to a target, but “it is doubtful whether Israel can allow
itself to act against the wishes of the United States –
to stand alone against an Iranian response and begin an open-ended
operation against a nation of 70 million people”.
After the publication of the IAEA report
in November last year, Harel commented
that the “strength and timing” of the leaks about
a possible Israeli strike on Iran were designed to “help
return the Iranian threat to the top of the international agenda”.
The hope inside Israeli governing circles, according to Harel,
is that sanctions against Iran will be tightened until they become
“paralyzing, delivering a deadly blow to the Iranian banking
system as well as to the country’s oil industry.”
On this analysis, the purpose of the war
scares is primarily to drive the international community into
fiercer economic and unconventional warfare against Iran, in the
hope of bringing down the current regime and replacing it with
something more malleable.
The European Union is about to restrict oil
imports from Iran, but the more damaging aspect of the new EU
sanctions may be the financial ones. The EU is freezing the assets
of Iran's central bank (under pressure from the US). So, for example,
it was reported
on 3 February: “Ukraine's maize exports to Iran dropped
40 percent in January due to problems collecting payment from
Iranian buyers after the European Union tightened sanctions”.
The US is, as this is being written, putting
enormous pressure on SWIFT, a keystone of international finance.
On 4 February, it was reported:
“Current and former U.S. officials said that if the Belgium-based
organization, the Society for Worldwide Interbank Financial Telecommunication,
or Swift, bans sanctioned Iranian entities from using its network,
Tehran could find itself virtually incapable of conducting electronic
“This would be the knockout blow,”
said Avi Jorisch, a former US Treasury Department official who
has worked on Swift.
So the function of the war threats, which
may well be believed by the top Israeli military and intelligence
command (this would make them even more effective from the point
of view of Defence Minister Barak and Israeli Prime Minister Benjamin
Netanyahu), is, I would argue, to galvanise international attacks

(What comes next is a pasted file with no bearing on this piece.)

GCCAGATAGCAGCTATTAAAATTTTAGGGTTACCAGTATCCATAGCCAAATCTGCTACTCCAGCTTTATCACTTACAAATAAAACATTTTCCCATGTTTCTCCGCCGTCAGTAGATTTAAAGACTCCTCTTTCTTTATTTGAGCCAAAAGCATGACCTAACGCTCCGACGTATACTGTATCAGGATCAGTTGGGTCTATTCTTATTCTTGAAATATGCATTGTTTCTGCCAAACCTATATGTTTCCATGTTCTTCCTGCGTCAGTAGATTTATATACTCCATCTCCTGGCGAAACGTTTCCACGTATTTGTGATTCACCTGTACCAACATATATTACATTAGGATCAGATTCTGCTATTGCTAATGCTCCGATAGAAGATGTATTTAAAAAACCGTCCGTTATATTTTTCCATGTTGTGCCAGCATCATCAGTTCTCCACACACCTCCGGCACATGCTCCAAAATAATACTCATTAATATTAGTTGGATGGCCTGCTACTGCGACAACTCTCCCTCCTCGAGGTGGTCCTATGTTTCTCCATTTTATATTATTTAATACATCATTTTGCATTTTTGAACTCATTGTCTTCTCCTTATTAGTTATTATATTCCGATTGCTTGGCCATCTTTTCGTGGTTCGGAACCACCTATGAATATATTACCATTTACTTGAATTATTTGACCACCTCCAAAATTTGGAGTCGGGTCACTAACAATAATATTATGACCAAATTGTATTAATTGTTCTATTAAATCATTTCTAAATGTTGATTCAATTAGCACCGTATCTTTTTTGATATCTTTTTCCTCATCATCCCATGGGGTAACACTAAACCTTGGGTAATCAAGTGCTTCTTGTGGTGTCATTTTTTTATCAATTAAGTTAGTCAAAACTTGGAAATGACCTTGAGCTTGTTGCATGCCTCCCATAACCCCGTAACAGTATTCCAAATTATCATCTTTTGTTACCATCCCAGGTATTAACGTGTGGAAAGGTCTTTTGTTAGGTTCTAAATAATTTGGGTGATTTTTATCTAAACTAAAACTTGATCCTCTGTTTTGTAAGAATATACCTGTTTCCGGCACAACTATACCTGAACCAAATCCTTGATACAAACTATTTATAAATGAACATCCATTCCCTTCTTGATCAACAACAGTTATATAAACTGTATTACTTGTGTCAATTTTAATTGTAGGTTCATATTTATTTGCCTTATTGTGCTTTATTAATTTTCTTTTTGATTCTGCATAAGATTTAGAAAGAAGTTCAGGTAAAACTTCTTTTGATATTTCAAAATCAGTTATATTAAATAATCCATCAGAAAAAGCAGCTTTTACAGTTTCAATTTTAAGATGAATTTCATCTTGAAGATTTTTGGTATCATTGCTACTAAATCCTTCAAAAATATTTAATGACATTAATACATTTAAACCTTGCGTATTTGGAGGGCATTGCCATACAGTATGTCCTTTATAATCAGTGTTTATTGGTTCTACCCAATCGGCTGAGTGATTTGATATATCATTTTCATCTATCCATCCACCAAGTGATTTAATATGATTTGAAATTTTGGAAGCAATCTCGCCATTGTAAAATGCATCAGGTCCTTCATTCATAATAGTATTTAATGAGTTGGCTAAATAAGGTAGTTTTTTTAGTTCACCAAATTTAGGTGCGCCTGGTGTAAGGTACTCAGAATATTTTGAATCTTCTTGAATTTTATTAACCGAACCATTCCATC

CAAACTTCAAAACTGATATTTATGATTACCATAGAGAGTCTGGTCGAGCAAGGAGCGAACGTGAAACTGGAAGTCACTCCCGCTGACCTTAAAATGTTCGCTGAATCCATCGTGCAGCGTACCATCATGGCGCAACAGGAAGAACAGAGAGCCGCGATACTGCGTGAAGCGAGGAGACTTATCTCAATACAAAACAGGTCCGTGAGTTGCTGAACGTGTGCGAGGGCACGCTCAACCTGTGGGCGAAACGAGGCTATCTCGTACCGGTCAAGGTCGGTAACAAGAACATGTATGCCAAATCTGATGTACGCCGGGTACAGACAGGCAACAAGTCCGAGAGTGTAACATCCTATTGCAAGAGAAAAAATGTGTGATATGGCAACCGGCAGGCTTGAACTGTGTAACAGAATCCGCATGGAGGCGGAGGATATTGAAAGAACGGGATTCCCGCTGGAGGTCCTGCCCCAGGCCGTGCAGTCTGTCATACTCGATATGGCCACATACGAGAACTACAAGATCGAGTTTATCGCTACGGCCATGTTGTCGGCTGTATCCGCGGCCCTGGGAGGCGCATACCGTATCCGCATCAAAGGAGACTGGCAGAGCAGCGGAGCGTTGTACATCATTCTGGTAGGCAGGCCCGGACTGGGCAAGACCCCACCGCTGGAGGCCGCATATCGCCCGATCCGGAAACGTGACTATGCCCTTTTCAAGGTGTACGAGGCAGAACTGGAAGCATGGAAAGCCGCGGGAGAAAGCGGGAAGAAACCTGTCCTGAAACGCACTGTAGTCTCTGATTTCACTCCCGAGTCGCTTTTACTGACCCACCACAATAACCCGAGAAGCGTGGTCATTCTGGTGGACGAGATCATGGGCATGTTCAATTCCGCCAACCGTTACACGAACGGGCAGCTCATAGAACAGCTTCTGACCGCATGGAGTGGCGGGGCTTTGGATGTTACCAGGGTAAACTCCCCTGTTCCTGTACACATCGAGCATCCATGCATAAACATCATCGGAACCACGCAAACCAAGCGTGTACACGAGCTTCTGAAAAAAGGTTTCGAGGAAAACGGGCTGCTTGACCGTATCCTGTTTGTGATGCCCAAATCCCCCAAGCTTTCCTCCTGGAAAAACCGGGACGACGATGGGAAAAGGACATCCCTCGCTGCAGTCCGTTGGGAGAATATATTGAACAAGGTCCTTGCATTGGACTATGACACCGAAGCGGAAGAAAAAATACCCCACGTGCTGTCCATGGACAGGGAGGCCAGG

From 2004 onwards, the then head of Israeli
intelligence Meir Dagan reportedly pressed
the US to join in a “five-front strategy” against
Iran that involved “political pressure, covert measures,
counterproliferation, sanctions and regime change”.
We'll return to what some of these options
mean in other notes, but, for now, it's clear that Israel wants
the US to step up all these forms of pressure.
Earlier we quoted Washington Post columnist
David Ignatius on the latest threats. He commented:
“U.S. officials see two possible ways to dissuade the Israelis
from such an attack: Tehran could finally open serious negotiations
for a formula to verifiably guarantee that its nuclear program
will remain a civilian one; or the United States could step up
its covert actions to degrade the program so much that Israelis
would decide that military action wasn’t necessary.”
In other words, the US will devote more resources
to electronic and covert military action to disrupt Iran's civilian
nuclear programme, and to try to bring down the regime.
It is worth remembering what the real threat
Defence Minister Barak, spelled out the danger
in an important interview with an Israeli commentator (Ronen Bergman)
published in the
New York Times magazine on 25 January:
“From our point of view,” Barak
said, “a nuclear state offers an entirely different kind
of protection to its proxies. Imagine if we enter another military
confrontation with Hezbollah, which has over 50,000 rockets that
threaten the whole area of Israel, including several thousand
that can reach Tel Aviv. A nuclear Iran announces that an attack
on Hezbollah is tantamount to an attack on Iran. We would not
necessarily give up on it, but it would definitely restrict our
range of operations.”
A man touted as a future head of the Israeli
Air Force, Major General Amir Eshel, currently head of the Israel
Defense Forces plans and policy directorate, said
at the beginning of February: “When the other side has a
nuclear capability and are willing to use it, you think twice.
You are more restrained because you don't want to get into that
In other words, Iranian scientists will continue
being blown up, computer viruses will continue to infect critical
computers, fundamentalist terrorists will continue to carry out
terror attacks, sanctions will continue to tighten on Iran's faltering
economy, producing unemployment, poverty and misery, and an unprovoked
military attack may be launched on Iran, triggering grievous consequences
for the region and the world, all so that Israel should continue
to be able to attack its neighbours at will, and with impunity.
For a more rational US policy, see this
recent article by former US ambassador William H. Luers and
former US ambassador Thomas R. Pickering, who was an under secretary
of state for political affairs in the Clinton administration.